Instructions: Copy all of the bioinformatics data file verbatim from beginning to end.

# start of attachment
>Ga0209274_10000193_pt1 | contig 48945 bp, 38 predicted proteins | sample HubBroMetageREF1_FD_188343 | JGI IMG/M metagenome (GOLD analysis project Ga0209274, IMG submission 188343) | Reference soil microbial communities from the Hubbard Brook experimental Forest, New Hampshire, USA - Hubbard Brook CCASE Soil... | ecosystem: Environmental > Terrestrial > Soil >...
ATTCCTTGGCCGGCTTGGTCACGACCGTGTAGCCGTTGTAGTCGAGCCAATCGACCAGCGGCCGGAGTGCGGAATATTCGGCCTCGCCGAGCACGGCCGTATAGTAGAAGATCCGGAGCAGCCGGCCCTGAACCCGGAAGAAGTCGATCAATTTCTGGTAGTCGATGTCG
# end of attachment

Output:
>Ga0209274_10000193_pt1 | contig 48945 bp, 38 predicted proteins | sample HubBroMetageREF1_FD_188343 | JGI IMG/M metagenome (GOLD analysis project Ga0209274, IMG submission 188343) | Reference soil microbial communities from the Hubbard Brook experimental Forest, New Hampshire, USA - Hubbard Brook CCASE Soil... | ecosystem: Environmental > Terrestrial > Soil >...
ATTCCTTGGCCGGCTTGGTCACGACCGTGTAGCCGTTGTAGTCGAGCCAATCGACCAGCGGCCGGAGTGCGGAATATTCGGCCTCGCCGAGCACGGCCGTATAGTAGAAGATCCGGAGCAGCCGGCCCTGAACCCGGAAGAAGTCGATCAATTTCTGGTAGTCGATGTCG